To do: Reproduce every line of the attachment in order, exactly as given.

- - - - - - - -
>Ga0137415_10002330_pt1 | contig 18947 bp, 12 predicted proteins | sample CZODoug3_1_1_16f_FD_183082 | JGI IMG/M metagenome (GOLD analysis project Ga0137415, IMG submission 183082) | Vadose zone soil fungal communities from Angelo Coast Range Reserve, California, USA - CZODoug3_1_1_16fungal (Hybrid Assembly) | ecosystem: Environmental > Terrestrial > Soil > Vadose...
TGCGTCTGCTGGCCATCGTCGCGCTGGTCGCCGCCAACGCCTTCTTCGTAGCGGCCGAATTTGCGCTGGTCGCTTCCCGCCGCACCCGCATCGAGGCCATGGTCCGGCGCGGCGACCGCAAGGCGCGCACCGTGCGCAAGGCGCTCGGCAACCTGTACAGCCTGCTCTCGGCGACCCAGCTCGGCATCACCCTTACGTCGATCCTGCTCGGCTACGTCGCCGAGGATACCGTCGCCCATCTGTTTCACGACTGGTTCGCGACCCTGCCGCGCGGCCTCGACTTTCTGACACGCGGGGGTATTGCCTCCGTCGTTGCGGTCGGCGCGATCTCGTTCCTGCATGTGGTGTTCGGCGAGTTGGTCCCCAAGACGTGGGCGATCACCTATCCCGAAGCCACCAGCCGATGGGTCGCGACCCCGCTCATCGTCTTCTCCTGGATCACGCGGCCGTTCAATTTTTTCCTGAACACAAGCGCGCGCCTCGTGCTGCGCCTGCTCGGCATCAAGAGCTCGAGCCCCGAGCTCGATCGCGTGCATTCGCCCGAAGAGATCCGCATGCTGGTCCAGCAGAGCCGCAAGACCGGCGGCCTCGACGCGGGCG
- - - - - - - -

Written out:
>Ga0137415_10002330_pt1 | contig 18947 bp, 12 predicted proteins | sample CZODoug3_1_1_16f_FD_183082 | JGI IMG/M metagenome (GOLD analysis project Ga0137415, IMG submission 183082) | Vadose zone soil fungal communities from Angelo Coast Range Reserve, California, USA - CZODoug3_1_1_16fungal (Hybrid Assembly) | ecosystem: Environmental > Terrestrial > Soil > Vadose...
TGCGTCTGCTGGCCATCGTCGCGCTGGTCGCCGCCAACGCCTTCTTCGTAGCGGCCGAATTTGCGCTGGTCGCTTCCCGCCGCACCCGCATCGAGGCCATGGTCCGGCGCGGCGACCGCAAGGCGCGCACCGTGCGCAAGGCGCTCGGCAACCTGTACAGCCTGCTCTCGGCGACCCAGCTCGGCATCACCCTTACGTCGATCCTGCTCGGCTACGTCGCCGAGGATACCGTCGCCCATCTGTTTCACGACTGGTTCGCGACCCTGCCGCGCGGCCTCGACTTTCTGACACGCGGGGGTATTGCCTCCGTCGTTGCGGTCGGCGCGATCTCGTTCCTGCATGTGGTGTTCGGCGAGTTGGTCCCCAAGACGTGGGCGATCACCTATCCCGAAGCCACCAGCCGATGGGTCGCGACCCCGCTCATCGTCTTCTCCTGGATCACGCGGCCGTTCAATTTTTTCCTGAACACAAGCGCGCGCCTCGTGCTGCGCCTGCTCGGCATCAAGAGCTCGAGCCCCGAGCTCGATCGCGTGCATTCGCCCGAAGAGATCCGCATGCTGGTCCAGCAGAGCCGCAAGACCGGCGGCCTCGACGCGGGCG